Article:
A truncated granulocyte-macrophage colony-stimulating factor (GM-CSF) allele on a putative 5q- chromosome of HL-60 cells was cloned and, by comparison with counterpart normal sequences, analyzed for clues to molecular mechanisms facilitating rearrangement and deletion. Within the 17-kilobase (kb) pair locus surrounding the truncated GM-CSF gene remnant, there are no fewer than four rearranged genomic fragments that seemingly derive from chromosome 5 region q21→23. Two of the fragments, which flank the truncated GM-CSF locus on the 5q-, are contiguous on the normal chromosome 5, centrometric to the normal GM-CSF allele, indicating at least one intrachromosomal insertion event, either preceded or followed by further deletion. Insertion and/or deletion was accompanied by juxtaposition of LINE sequences to the 5' side of the truncated GM-CSF locus within the inserted fragment. The entire rearranged locus is embedded in repetitive sequences, which may have mediated successive insertions or deletions. The extent of such stepwise deletions, resulting in loss of genes such as interleukin-3 (IL-3), IL-4, IL-5, and GM-CSF, whose gene products are critical to differentiation within the lineage of the affected hematopoietic stem cell, may be mirrored in the heterogeneity of symptoms and 5q- deletion size observed in myelodysplasias and acute leukemias carrying a 5q- chromosome. Perhaps most significantly, the sequences surrounding the insertion/deletion region are suggestive of recombination signals, including direct repeats and mirrored repeats. The site of insertion of the GM-CSF 3' region into an upstream (centromeric) locus is flanked by direct repeats; the upstream site into which it is inserted is also flanked by 12 base pair (bp) direct repeats. After insertion, one member of each pair of repeats is lost. The organization of this rearranged locus implies that the direct repeats had a role in the intrachromosomal recombination/deletion event.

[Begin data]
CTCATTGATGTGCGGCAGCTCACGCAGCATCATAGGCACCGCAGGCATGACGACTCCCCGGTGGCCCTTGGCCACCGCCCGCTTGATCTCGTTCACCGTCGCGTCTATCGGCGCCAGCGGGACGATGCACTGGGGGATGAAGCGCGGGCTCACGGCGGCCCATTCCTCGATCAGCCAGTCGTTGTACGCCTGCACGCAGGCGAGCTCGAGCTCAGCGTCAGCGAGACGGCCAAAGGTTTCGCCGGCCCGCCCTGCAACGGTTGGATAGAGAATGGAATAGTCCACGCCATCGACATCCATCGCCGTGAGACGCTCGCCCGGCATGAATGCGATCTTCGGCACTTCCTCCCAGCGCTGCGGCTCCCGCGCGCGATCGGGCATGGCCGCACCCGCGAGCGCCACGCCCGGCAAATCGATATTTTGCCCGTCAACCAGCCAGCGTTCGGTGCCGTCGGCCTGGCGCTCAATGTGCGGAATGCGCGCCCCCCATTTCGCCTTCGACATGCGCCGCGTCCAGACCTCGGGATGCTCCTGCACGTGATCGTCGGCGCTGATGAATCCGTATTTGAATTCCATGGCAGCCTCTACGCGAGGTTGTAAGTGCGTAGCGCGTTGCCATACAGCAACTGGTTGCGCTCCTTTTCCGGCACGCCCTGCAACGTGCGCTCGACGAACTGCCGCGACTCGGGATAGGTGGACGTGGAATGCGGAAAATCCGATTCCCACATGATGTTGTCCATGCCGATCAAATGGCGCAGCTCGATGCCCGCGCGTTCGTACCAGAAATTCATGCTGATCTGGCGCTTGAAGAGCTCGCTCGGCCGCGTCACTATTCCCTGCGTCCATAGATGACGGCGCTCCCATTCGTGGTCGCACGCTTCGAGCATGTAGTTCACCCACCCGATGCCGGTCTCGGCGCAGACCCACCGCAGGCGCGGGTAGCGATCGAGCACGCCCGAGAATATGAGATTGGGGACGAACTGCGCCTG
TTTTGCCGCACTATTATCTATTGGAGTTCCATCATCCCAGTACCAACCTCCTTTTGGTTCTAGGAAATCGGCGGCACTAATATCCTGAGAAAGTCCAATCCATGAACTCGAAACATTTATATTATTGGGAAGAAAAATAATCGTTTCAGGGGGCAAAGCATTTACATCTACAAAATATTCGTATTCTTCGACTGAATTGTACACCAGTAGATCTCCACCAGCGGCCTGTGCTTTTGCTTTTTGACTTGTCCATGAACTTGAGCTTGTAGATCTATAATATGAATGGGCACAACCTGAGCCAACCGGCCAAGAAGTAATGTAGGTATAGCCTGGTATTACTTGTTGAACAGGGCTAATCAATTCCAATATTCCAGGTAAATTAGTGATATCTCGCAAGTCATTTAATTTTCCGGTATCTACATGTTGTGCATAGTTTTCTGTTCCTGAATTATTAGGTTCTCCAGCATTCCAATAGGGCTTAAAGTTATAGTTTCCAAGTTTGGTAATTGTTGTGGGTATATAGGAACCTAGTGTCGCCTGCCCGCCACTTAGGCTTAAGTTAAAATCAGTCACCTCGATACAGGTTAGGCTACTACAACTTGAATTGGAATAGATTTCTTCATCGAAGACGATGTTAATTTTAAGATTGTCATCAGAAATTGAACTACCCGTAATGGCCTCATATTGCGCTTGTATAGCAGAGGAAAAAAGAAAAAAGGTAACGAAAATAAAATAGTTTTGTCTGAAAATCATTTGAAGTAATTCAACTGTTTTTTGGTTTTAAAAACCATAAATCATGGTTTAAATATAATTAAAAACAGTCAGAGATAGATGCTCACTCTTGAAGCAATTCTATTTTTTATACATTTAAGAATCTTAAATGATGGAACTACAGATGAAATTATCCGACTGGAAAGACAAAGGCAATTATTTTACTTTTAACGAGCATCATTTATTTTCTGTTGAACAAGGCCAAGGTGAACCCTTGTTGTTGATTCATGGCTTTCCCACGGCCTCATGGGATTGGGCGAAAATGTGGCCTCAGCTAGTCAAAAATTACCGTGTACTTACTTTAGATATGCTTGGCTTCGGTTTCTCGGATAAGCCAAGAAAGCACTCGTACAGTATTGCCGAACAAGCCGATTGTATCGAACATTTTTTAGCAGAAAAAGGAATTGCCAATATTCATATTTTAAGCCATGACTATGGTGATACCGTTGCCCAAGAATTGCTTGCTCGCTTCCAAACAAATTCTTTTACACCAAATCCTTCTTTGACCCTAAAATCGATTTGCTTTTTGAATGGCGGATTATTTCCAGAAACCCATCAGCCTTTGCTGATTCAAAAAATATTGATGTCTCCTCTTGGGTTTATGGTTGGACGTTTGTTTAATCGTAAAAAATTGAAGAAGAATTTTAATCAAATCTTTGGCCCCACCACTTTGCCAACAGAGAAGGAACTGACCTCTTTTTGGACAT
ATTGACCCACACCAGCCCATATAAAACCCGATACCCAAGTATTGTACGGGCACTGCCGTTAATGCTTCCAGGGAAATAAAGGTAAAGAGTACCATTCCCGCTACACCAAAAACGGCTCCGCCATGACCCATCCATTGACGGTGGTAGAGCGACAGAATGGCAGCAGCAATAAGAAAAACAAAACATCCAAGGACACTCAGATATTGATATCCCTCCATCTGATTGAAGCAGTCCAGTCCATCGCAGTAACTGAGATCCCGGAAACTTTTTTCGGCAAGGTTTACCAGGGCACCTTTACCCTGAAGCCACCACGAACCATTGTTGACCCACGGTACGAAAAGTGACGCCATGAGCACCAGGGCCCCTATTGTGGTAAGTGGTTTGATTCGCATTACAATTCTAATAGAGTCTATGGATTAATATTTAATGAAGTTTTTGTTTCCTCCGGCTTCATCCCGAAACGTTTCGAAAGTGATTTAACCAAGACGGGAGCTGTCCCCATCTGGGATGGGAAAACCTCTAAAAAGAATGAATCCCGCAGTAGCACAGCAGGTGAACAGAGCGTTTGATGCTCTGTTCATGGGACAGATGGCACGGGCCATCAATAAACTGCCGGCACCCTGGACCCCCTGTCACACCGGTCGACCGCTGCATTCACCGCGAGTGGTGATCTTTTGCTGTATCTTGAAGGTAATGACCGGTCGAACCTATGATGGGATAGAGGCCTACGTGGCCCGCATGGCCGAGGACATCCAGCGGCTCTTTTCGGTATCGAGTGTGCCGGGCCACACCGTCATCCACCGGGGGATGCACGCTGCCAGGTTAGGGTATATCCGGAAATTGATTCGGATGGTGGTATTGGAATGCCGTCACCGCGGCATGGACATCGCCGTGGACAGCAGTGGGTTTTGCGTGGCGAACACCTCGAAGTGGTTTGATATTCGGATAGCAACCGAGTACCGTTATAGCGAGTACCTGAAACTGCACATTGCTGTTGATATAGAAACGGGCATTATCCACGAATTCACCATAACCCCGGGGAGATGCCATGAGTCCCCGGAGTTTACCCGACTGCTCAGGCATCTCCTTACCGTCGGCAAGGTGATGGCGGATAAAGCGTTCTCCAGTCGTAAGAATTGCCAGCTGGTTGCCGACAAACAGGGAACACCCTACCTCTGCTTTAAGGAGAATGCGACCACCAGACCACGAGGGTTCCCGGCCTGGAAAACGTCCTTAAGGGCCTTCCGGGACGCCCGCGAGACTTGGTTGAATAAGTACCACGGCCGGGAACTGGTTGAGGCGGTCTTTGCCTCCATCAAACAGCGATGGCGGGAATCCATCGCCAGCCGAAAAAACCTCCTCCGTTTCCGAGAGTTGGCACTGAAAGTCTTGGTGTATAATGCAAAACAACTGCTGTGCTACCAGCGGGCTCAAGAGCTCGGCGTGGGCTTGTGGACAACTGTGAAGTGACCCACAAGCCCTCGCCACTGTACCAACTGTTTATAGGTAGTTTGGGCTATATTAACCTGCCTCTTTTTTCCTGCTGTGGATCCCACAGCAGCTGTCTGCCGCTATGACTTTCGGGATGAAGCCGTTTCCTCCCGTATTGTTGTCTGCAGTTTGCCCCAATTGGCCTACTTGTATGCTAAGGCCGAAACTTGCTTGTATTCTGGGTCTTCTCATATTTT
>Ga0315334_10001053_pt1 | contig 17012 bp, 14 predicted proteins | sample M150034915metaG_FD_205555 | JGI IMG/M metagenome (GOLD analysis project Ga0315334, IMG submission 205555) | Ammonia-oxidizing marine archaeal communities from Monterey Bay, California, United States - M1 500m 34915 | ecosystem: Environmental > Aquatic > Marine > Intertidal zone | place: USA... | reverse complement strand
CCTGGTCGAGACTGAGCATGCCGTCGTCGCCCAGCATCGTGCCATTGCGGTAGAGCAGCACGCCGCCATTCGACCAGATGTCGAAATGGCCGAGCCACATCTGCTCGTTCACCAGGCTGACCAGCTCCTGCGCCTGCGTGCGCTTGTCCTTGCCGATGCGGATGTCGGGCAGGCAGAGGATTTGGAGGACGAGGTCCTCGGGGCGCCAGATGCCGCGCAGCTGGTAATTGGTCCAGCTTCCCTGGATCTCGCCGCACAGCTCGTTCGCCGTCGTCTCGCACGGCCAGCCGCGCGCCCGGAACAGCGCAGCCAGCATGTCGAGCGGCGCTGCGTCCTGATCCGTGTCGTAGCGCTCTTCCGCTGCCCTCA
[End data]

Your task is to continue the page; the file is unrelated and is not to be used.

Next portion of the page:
|Original language||English (US)|
|Number of pages||6|
|Publication status||Published - Jan 1 1990|
ASJC Scopus subject areas
- Cell Biology